Shauna Kay Bickham, N'e Howard v. Ewell Dewitt Bickham, M.D. (Affirmed)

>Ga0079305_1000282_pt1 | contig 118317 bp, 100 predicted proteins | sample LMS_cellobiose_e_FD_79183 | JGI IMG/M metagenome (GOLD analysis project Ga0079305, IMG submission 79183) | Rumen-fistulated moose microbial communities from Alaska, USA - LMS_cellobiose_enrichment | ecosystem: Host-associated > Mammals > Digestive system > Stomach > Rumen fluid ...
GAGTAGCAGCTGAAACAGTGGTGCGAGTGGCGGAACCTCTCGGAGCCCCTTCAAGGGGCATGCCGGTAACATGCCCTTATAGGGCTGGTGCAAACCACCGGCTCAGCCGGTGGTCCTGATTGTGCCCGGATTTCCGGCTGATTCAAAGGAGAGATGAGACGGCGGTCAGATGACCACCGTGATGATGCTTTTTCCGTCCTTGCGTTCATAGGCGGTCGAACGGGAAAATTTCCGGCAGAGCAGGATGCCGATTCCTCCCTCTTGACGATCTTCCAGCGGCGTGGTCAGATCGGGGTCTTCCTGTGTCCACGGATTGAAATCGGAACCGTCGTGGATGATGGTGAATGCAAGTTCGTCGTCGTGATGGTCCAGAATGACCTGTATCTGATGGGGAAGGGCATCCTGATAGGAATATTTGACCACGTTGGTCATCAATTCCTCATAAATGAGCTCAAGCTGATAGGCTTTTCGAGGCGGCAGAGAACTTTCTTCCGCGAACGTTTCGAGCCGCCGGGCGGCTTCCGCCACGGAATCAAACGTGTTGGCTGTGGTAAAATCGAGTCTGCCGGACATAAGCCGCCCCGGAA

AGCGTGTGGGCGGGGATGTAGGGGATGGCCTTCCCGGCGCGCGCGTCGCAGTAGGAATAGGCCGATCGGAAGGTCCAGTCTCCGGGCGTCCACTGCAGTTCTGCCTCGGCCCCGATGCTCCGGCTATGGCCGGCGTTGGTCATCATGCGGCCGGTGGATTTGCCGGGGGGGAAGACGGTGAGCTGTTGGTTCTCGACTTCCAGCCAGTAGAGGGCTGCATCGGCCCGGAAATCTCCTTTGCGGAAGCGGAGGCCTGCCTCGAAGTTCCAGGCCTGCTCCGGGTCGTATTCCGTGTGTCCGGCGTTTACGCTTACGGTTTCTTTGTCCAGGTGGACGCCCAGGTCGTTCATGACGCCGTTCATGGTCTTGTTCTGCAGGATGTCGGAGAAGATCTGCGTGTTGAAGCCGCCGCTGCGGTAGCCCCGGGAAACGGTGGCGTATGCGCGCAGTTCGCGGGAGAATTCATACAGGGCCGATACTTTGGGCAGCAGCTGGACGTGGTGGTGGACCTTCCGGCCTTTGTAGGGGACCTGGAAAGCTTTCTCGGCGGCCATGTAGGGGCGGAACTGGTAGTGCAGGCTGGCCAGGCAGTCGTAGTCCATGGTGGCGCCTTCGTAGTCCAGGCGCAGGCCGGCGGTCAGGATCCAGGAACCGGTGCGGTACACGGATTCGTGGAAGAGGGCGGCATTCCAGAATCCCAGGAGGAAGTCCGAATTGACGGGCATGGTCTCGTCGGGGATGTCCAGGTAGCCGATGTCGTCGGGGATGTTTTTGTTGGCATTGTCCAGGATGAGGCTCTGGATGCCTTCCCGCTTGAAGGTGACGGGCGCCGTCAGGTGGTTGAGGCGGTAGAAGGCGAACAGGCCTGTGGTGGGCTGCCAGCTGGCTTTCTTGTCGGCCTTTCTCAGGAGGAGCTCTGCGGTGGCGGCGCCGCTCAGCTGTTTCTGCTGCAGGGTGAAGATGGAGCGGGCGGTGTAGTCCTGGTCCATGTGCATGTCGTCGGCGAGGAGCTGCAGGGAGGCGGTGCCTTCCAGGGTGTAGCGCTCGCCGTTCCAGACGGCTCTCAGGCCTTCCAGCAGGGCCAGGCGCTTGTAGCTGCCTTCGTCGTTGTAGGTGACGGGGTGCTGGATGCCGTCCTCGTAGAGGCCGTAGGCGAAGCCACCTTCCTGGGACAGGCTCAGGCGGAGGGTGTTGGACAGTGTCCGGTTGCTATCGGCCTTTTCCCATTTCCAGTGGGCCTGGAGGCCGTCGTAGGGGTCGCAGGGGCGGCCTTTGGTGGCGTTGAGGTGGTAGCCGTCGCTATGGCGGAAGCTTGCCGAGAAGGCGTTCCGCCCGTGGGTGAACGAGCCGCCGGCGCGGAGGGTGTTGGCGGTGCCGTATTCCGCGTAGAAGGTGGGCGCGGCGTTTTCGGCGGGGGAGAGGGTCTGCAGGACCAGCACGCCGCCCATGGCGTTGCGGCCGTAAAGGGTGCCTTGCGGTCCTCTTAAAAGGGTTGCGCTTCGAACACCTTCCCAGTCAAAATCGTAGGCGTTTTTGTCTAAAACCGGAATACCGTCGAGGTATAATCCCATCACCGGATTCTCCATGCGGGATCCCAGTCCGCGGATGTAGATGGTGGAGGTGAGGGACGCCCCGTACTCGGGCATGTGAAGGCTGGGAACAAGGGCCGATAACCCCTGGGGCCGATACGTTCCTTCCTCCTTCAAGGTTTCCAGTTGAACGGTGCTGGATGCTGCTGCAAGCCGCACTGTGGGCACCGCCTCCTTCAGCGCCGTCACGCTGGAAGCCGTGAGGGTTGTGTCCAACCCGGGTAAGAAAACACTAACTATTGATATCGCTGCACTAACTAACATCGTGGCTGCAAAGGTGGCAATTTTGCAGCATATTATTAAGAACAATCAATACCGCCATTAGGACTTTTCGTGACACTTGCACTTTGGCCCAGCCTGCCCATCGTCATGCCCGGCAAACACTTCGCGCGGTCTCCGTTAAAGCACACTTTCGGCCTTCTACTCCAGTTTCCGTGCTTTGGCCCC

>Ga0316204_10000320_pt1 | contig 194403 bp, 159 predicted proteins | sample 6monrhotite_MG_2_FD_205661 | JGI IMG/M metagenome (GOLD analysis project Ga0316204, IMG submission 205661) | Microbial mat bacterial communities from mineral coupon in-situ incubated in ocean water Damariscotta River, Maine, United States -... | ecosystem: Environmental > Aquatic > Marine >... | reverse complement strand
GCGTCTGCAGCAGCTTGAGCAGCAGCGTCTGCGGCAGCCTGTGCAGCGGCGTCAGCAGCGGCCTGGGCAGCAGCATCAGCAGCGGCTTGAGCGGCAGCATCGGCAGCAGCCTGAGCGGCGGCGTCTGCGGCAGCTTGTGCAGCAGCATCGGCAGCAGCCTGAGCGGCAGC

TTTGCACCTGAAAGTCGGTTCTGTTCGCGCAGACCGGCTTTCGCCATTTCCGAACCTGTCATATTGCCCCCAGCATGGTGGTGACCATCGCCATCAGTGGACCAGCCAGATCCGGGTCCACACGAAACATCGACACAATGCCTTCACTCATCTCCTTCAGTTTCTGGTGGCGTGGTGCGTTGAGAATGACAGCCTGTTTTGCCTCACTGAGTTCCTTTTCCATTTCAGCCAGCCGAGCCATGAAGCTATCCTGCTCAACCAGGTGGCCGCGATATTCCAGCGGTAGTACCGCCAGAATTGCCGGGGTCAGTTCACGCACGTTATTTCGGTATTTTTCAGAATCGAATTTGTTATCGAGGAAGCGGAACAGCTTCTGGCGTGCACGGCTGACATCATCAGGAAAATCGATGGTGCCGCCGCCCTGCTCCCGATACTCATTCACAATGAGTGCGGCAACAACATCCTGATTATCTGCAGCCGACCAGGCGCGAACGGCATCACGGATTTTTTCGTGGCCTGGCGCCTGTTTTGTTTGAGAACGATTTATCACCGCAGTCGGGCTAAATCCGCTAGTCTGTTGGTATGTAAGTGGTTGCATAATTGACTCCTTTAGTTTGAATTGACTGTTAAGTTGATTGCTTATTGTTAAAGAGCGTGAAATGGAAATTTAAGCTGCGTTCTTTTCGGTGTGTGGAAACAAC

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Judgment rendered March 2, 2011. Application for rehearing may be filed within the delay allowed by art. 2166, La. C.C.P. No. 46,264-CA COURT OF APPEAL SECOND CIRCUIT STATE OF LOUISIANA ***** SHAUNA KAY BICKHAM, NÃ E HOWARD Plaintiff-Appellee versus EWELL DEWITT BICKHAM, M.D. Defendant-Appellant ***** Appealed from the Fifth Judicial District Court for the Parish of Richland, Louisiana Trial Court No. 40,094 Honorable E. Rudolph McIntyre, Jr., Judge ***** CHARLES E. GRIFFIN, II Counsel for Appellant JOHN SCOTT SARTIN Counsel for Appellee ***** Before STEWART, GASKINS and MOORE, JJ. STEWART, J., concurs with reasons. GASKINS, J. Ewell Dewitt Bickham appeals from a trial court judgment which designated his former wife, Shauna Kay Bickham, as the domiciliary parent of their six-year-old son, set child support, granted the father the tax credit for the child every third year, and awarded interim spousal support. We affirm. FACTS The mother and the father were married in November 2004. It was the second marriage for the mother. She and her first husband had a son, J.S. (born in August 1992). The father had been married three times prior to his marriage to the mother. He and his third wife had two sons: D.B. (born in June 1998) and T.B. (born in August 1999). Together, the parties had one son, C.B. (born in February 2005). During the marriage, the couple lived in East Feliciana Parish. The father worked as an emergency room physician while the mother was a stayat-home mother carrying for her sons and her stepsons.1 The couple separated several times during the marriage; their final separation occurred in September 2007 at which time the mother moved to Richland Parish with C.B. and J.S. The parties shared physical custody of C.B., alternating oneweek periods. In October 2007, the mother filed for divorce in Richland Parish, seeking sole custody of C.B., among other things. In November 2007, following a disagreement over custody, the mother filed for temporary sole 1 During the marriage, the mother traveled to Rayville every other week to exercise her right to joint custody of J.S.; C.B. accompanied her to Rayville during these periods. The father became domiciliary parent of D.B. and T.B. in July 2006 after their mother moved to Ohio. custody; the parents were awarded temporary shared custody by which they alternated one-week custody periods. The parents agreed that neither parent would have overnight guests of the opposite sex in the child s presence. In December 2007, the parents entered into an interim stipulated judgment by which shared custody was continued and the father agreed to pay child support of $890 per month. In lieu of interim spousal support, he also agreed to maintain the mother and C.B. on his medical insurance and maintain the mother s car insurance and cell phone contract. In August 2009, the father filed a rule for ex parte custody and restricted visitation. He also sought to restrict anyone other than immediate family members from being present during the mother s periods of custody and to prohibit anyone from using corporal punishment on C.B. The father alleged that the mother had a male companion living in her home, that he slept in the same bed with the mother and C.B., and that she allowed the man to spank C.B. The only portion of the request that the trial court granted was that the mother s older son, J.S., be the only other person living with her when C.B. was present. In October 2009, the father filed another request for sole custody, this time alleging that the mother was inadequate in her supervision of her older son. He further asserted that the wife of the mother s alleged boyfriend had an order of protection against the man. The case was tried on November 12, 2009, March 26, 2010, and March 31, 2010.2 At the end of trial, the trial court allowed the parties additional time to submit financial information; this included an option to 2 In December 2009, the parties were divorced. 2 depose the parties if needed. On July 16, 2010, the trial court issued a thorough and thoughtful 63-page written opinion giving reasons for judgment. The court found that both parents failed to prove by clear and convincing evidence that sole custody was in the best interest of the child. Given the distance between the parents residences (more than two hours by car) and the child being of age to attend kindergarten in the fall of 2010, continuing shared equal custody was not an option. Joint custody was awarded with the mother being the domiciliary parent. The trial judge painstakingly evaluated all of the La. C.C. art. 134 factors in reaching this decision. Among the reasons given for this ruling were the fact that she had been the child s primary caregiver for most of his life, her greater willingness to cooperate with the other parent, her ability to give the child her full attention, and previous incidents of physical and verbal abuse by the father against his two older sons. Noteworthy facts mentioned in the trial court s opinion include the following: C.B. enjoys close relationships with all three of his half-brothers; each parent lost custody of the child/children from a former marriage due to allegations of misconduct (the mother for facilitating inappropriate behavior by J.S. and the father for physical and verbal abuse of his older sons); and the father s older sons have been in counseling since 2004 because of the bitter conflict between their parents. Also, the father hired private detectives to obtain evidence of the mother s alleged romantic relationships, and the father apparently does not admit to any personal shortcomings in the failures of his four marriages. 3 On the issue of interim spousal support, the court awarded $800 per month from November 12, 2007, to June 15, 2010; the father was allowed to deduct any amounts he spent during that period on the mother s cell phone contract and medical and auto insurance. However, finding that the spouses were mutually at fault, the court denied the mother final periodic support. The father s monthly child support was set at $1,200; however, it was reduced to $800 per month in June and July and $1,000 in August, since C.B. would be spending most of the summer with the father. On the issue of federal and state tax credits for C.B., the court ordered a rotation whereby the father received this benefit every third year. Judgment was signed September 15, 2010. The father appeals. CHILD CUSTODY Law The paramount consideration in any determination of child custody is the best interest of the child. La. C.C. art. 131; Semmes v. Semmes, 45,006 (La. App. 2d Cir. 12/16/09), 27 So. 3d 1024. Joint custody is preferred unless it is shown by clear and convincing evidence that sole custody is in the best interest of the child. La. C.C. art. 132. Custody determinations are made on a case-by-case basis. Robert v. Robert, 44,528 (La. App. 2d Cir. 8/19/09), 17 So. 3d 1050, writ denied, 2009-2036 (La. 10/7/09), 19 So. 3d 1. The court is to consider all relevant factors in determining the best interest of the child. La. C.C. art. 134. The trial court is not bound to make a mechanical evaluation of all of the statutory factors listed in La. C.C. art. 4 134,3 but should decide each case on its own facts in light of those factors. Semmes, supra. These factors are not exclusive, but are provided as a guide to the court, and the relative weight given to each factor is left to the discretion of the trial court. Semmes, supra; Robert, supra. The trial court has vast discretion in deciding matters of child custody and visitation. Slaughter v. Slaughter, 44,056 (La. App. 2d Cir. 12/30/08), 1 So. 3d 788; Semmes, supra. This discretion is based on the trial court's opportunity to better evaluate the credibility of the witnesses. Slaughter, supra; Semmes, supra; McCready v. McCready, 41,026 (La. App. 2d Cir. 3/8/06), 924 So. 2d 471. Therefore, its determination will not be disturbed absent a clear showing of an abuse of discretion. Semmes, supra. As long as the trial court's factual findings are reasonable in light of the record when reviewed in its entirety, the appellate court may not reverse even though convinced it would have weighed the evidence differently if acting as the trier of fact. Slaughter, supra. 3 The factors listed in La. C.C. art. 134 include: (1) the love, affection, and other emotional ties between each party and the child; (2) the capacity and disposition of each party to give the child love, affection, and spiritual guidance and to continue the education and rearing of the child; (3) the capacity and disposition of each party to provide the child with food, clothing, medical care, and other material needs; (4) the length of time the child has lived in a stable, adequate environment, and the desirability of maintaining continuity of that environment; (5) the permanence, as a family unit, of the existing or proposed custodial home or homes; (6) the moral fitness of each party, insofar as it affects the welfare of the child; (7) the mental and physical health of each party; (8) the home, school, and community history of the child; (9) the reasonable preference of the child, if the court deems the child to be of sufficient age to express a preference; (10) the willingness and ability of each party to facilitate and encourage a close and continuing relationship between the child and the other party; (11) the distance between the respective residences of the parties; and (12) the responsibility for the care and rearing of the child previously exercised by each party. 5 Discussion The trial court carefully considered each of the factors set forth in La. C.C. art. 134. It found that the mother had the advantage in four areas (the love, affection, and other emotional ties between each party and the child; the capacity and disposition of each party to give the child love, affection, and spiritual guidance and to continue the education and rearing of the child; the willingness and ability of each party to facilitate and encourage a close and continuing relationship between the child and the other party; and the responsibility for the care and rearing of the child previously exercised by each party), the father in three areas (the capacity and disposition of each party to provide the child with food, clothing, medical care and other material needs; the length of time the child has lived in a stable, adequate environment, and the desirability of maintaining continuity of that environment; and the permanence as a family unit, of the proposed custodial homes), and that neither could claim superiority in three areas (the moral fitness of each party, insofar as it affects the welfare of the child; the mental and physical health of each party; and the home, school and community history of the child). Because of his age, the child s preference was not a factor, and the distance between the respective residences of the parties mandated that shared custody was no longer an option for this now schoolage child. Neither parent presented clear and convincing proof that sole custody was in the best interest of the child. The evidence overwhelmingly demonstrated that the child was thriving in the shared custody of his 6 parents. Therefore, the issue before us is whether the trial court abused its discretion in designating the mother as the domiciliary parent under a joint custody plan. The father essentially argues that he is superior to the mother in every area. In particular, he attacks the mother s moral fitness, accusing her of sexual relationships with multiple men. However, the father s proof on this issue is scant. His main evidence came from a private investigator and the wife of an alleged paramour, who were at best poor witnesses. Even assuming arguendo that the mother had any such relationships, there is nothing in this record to suggest that the child s welfare has been adversely affected as a result. See Hobbs v. Hobbs, 42,353 (La. App. 2d Cir. 8/15/07), 962 So. 2d 1148. The father also assails the mother s supervision of her elder son, J.S. However, the evidence demonstrated that this young man is a hard worker and a good student who was about to commence his college education. After he was emancipated at the instigation of his father, he opted to live with his elderly paternal grandparents to help care for them instead of living with his mother, with whom he has a close and loving relationship. Most importantly, J.S. has a close and loving relationship with his younger half-brother, C.B., and there is nothing in this record to suggest that anything related to J.S. has adversely affected the boy. Furthermore, the trial court was apparently satisfied that the mother had not condoned any inappropriate behavior by J.S. The factor which the father claims weighs heaviest in his favor is the fact that if he is named domiciliary parent, C.B. will grow up with and 7 attend school with the father s two older sons, who are closer in age to him than J.S. The record shows that C.B. has good relationships with all three of his half-brothers. No evidence established that it would be in C.B. s best interest to live with his father, where he would be one of three children vying for attention, as opposed to living with his mother, where he would be the recipient of his mother s undivided attention while J.S. is away at college. Even a psychologist called by the father who testified that C.B. s brothers are important to him and he should spend time with them declined to make a recommendation as to custody because she had not conducted a full custody evaluation.4 The trial court recognized the importance of C.B. spending time with his brothers and endeavored to craft a joint custody plan which would afford him such time. The trial court had the advantage of viewing the witnesses. It carefully weighed and considered their testimony before concluding that the best interest of C.B. would be served by naming his mother as his domiciliary parent. In so deciding, the trial court emphasized several important factors: the mother s role as C.B. s primary caregiver for much of his young life and her ability to provide him with consistency of care; her greater willingness to cooperate with the father; her ability to offer C.B. her full attention in a loving and comfortable home environment; and the father s past incidents of unduly harsh discipline of his older sons. Although the father denied these incidents and argued that the allegations 4 This psychologist praised both parents and noted that C.B. appeared to be adjusting to the changes in his custody better than the father s two older sons were handling their custody situation. She attributed this to the parents efforts to avoid conflict in C.B. s presence. She also praised the mother for her efforts in conjunction with issues related to the father s two older sons. 8 were irrelevant to C.B. s custody, the evidence demonstrated that the custody situation involving the older boys was contentious at best and had resulted in a continuing need for psychological counseling for these children. We find no abuse of the trial court s discretion. Accordingly, we affirm the trial court s designation of the mother as domiciliary parent under a joint custody plan. CHILD SUPPORT Mother s Income La. C.C. art. 227 provides that parents, by the very act of marrying, contract together the obligation of supporting, maintaining and educating their children. The obligation to support their children is conjoint upon the parents and each must contribute in proportion to his or her resources. Kirkpatrick v. Kirkpatrick, 41,851 (La. App. 2d Cir. 1/24/07), 948 So. 2d 390. The Louisiana Child Support Guidelines set forth the method for implementation of the parental obligation to pay child support. La. R.S. 9:315, et seq.; Kirkpatrick, supra. The guidelines are intended to fairly apportion between the parents the mutual financial obligation they owe their children in an efficient, consistent and adequate manner. Child support is to be granted in proportion to the needs of the children and the ability of the parents to provide support. La. C.C. art. 141. An appellate court is not to disturb the trial court's factual findings absent an abuse of its discretion or 9 manifest error. Rosell v. ESCO, 549 So. 2d 840 (La. 1989); Kirkpatrick, supra. Discussion The father contends that the trial court erred in calculating child support because it did not consider the mother s true income. He maintains that the mother s bank statements which are included in the record as a proffer showed deposits for 2009 averaging more than $5,000 per month. Although given the option of deposing the mother on financial matters after the trial, the father elected not to do so. Consequently, the record fails to demonstrate whether these funds were income. In setting child support, the trial court utilized the figures from the parties respective income tax returns. It then allowed the father a downward deviation based upon his obligation to support his two older sons. It further reduced the father s child support obligation for C.B. during the summer months when the child would be primarily residing with the father. We find no error in the trial court s calculation of child support in the instant case. TAX CREDITS Law In relevant part, La. R.S. 9:315.18 provides: A. The amounts set forth in the schedule in R.S. 9:315.19 presume that the custodial or domiciliary party has the right to claim the federal and state tax dependency deductions and any earned income credit. However, the claiming of dependents for federal and state income tax purposes shall be as provided in Subsection B of this Section. B. (1) The non-domiciliary party whose child support obligation equals or exceeds fifty percent of the total child support obligation 10 shall be entitled to claim the federal and state tax dependency deductions if, after a contradictory motion, the judge finds both of the following: (a) No arrearages are owed by the obligor. (b) The right to claim the dependency deductions or, in the case of multiple children, a part thereof, would substantially benefit the non-domiciliary party without significantly harming the domiciliary party. Both elements of La. R.S. 9:315(B)(1) must be satisfied in order for the nondomiciliary parent to be entitled to the tax dependency deduction. Harrington v. Harrington, 43,373 (La. App. 2d Cir. 8/13/08), 989 So. 2d 838. If there is no evidence to prove that the income tax deduction would substantially benefit the nondomiciliary parent, without substantially harming the domiciliary parent, the nondomiciliary parent has not proven entitlement. See Neill v. Neill, 33,398 (La. App. 2d Cir. 6/21/00), 764 So. 2d 235; Semmes, supra; Harrington, supra. Discussion The father asserts that the trial court erred in awarding him tax credit for C.B. only every third year. He contends that as nondomiciliary parent, he should receive the tax benefit for the child every year because he would be paying more than two-thirds of the designated expenses associated with C.B. The mother argues that since the father, as nondomiciliary parent, failed to establish that the deduction would substantially benefit him and that taking the deduction from the mother would not significantly harm her, he should not have been allowed to claim the boy even every third year. In determining this issue, the trial court candidly admitted that it did not recall any evidence being presented on the issue of substantial benefit to 11 the father and significant harm to the mother. It crafted its solution of rotating the tax credit in an attempt to be equitable to both parties. Since no evidence was submitted to prove that the income tax deduction would substantially benefit the father as the nondomiciliary parent, without substantially harming the domiciliary parent, the father is the one who has not proven entitlement. Accordingly, the trial court erred in allowing the father the deduction every third year. Since the mother did not appeal from the trial court judgment, we cannot grant her relief on this issue. Accordingly, we affirm the trial court judgment as to the awarding of the tax credit. INTERIM SPOUSAL SUPPORT Law In a proceeding for divorce, the court may award an interim periodic support allowance to a spouse based on the needs of that spouse, the ability of the other spouse to pay, and the standard of living of the spouses during the marriage. La. C.C. arts. 111 and 113; Brown v. Brown, 44,989 (La. App. 2d Cir. 1/27/10), 31 So. 3d 532; Kirkpatrick, supra. The purpose of interim spousal support is to maintain the status quo without unnecessary economic dislocation until a final determination of support can be made and until a period of time of adjustment elapses that does not exceed, as a general rule, 180 days after the judgment of divorce. Brown, supra. A spouse's right to claim interim periodic support is grounded in the statutorily imposed duty on spouses to support each other during marriage and thus provides for the spouse who does not have 12 sufficient income for his or her maintenance during the period of separation. Brown, supra. The needs of the wife have been defined as the total amount sufficient to maintain her in a standard of living comparable to that enjoyed by her prior to the separation, limited only by the husband's ability to pay. Brown, supra; Kirkpatrick, supra. Once the claimant spouse has established need, the court must examine the ability of the payor spouse to provide support. Brown, supra. The trial court is vested with much discretion in determining an award of interim spousal support. Such a determination will not be disturbed absent a clear abuse of discretion. Brown, supra; Kirkpatrick, supra. An abuse of discretion will not be found if the record supports the trial court's conclusions about the needs of the claimant spouse or the means of the payor spouse and his or her ability to pay. Brown, supra. There is no requirement in the Louisiana Civil Code or our jurisprudence that the court must make a determination of fault prior to awarding interim spousal support. Interim support is based solely on the need of the claimant, the nonclaimant's ability to pay, and the standard of living enjoyed during the marriage. Brown, supra. Discussion The father argues that the trial court erred in granting interim spousal support to the mother. Our review of the record reveals no such error. The trial court meticulously reviewed the financial evidence in the record and applied the correct legal standard in awarding the mother interim spousal support from November 12, 2009, the first day of trial, until June 15, 2010, 13 180 days after the judgment of divorce. The father was given appropriate credits for his payments of the mother s health and car insurance and her cell phone plan pursuant to the interim stipulated judgment. Accordingly, we affirm the trial court s award of interim spousal support to the mother. TIME RESTRICTIONS Law La. C.C.P. art. 1631(A) recognizes the court's power to require that proceedings be conducted with dignity and in an orderly and expeditious manner and to control trial proceedings so that justice is done. The trial court has great discretion in directing the manner in which proceedings are conducted, and only upon a showing of a gross abuse of that discretion will the appellate court intervene. Youngblood v. Lee, 40,314 (La. App. 2d Cir. 11/2/05), 914 So. 2d 1186, writ denied, 2006-0088 (La. 4/17/06), 926 So. 2d 522; Teague v. Teague, 44,005 (La. App. 2d Cir. 11/25/08), 999 So. 2d 86. In Goodwin v. Goodwin, 618 So. 2d 579 (La. App. 2d Cir. 1993), writ denied, 623 So. 2d 1340 (La. 1993), this court set forth general guidelines to be followed by a trial judge who found it necessary to impose time limits on the presentation of evidence. In that case, we reasoned that a litigant has the right to present all evidence that he or she possesses with regard to a contested issue at trial if the evidence is relevant, admissible, and not cumulative. However, this right is limited by La. C.E. art. 403, regarding evidence where the probative value is substantially outweighed by undue 14 delay and waste of time, and by the power granted to trial judges in La. C.C.P. art. 1631 to ensure that relevant, admissible, and noncumulative evidence is presented in such a way that time will not be unnecessarily wasted. Due process does not mean litigants are entitled to an unlimited amount of the trial court's time. This court then stated that in imposing time limits to carry out this objective, the trial court should consider the following: (1) before imposing time limitations in a case, the trial judge should be thoroughly familiar, through pretrial proceedings, with the claims of the parties, the proposed testimony and number of witnesses, and the documentary evidence to be presented; (2) if they are used, time limits should be imposed on all parties, before any party presents any evidence, and sufficiently in advance of trial for the litigants to prepare for trial within the limits imposed; (3) the trial judge should inform the parties before the trial begins that reasonable extensions of the time limits will be granted for good cause shown; (4) the trial judge should develop an equitable method of charging time against each litigant's time limits; and (5) the trial judge should put all of his rulings regarding time limits and the reasons for the rulings on the record. Additionally, we held that these guidelines are not exclusive and do not cover all contingencies, and that the court should also use its common sense and sound discretion to ensure that relevant, admissible, and noncumulative evidence is presented in a timely fashion so that justice is done. 15 Discussion Finally, the father contends that the trial court erred in placing time constraints on the presentation of evidence. In particular, he asserts that the time constraints placed on trial of the matter prevented him from crossexamining the mother on financial matters. We note at the outset that the father failed to contemporaneously object to the time constraints of which he was well aware at trial. Although the court originally gave each side five hours in which to present evidence, it later opted to increase the time to six hours per side. Additionally, the parties were given alternatives to present additional evidence if necessary, i.e., the option to depose witnesses and submit their depositions in lieu of live testimony; however, the father failed to avail himself of that opportunity. Our review of the record reveals that the trial court utilized its common sense and sound discretion in formulating a workable timetable for the presentation of evidence in the instant case. Finding no abuse of the trial court s great discretion, we reject the father s argument on this issue. CONCLUSION We affirm the trial court judgment. Costs of this appeal are assessed to the father. AFFIRMED. 16 STEWART, J., concurring. I concur with all aspects of the majority opinion, except I would find that under La. R.S. 9:315.18 the father was entitled to the right to claim the annual federal and state dependency deductions and any earned income credit. 1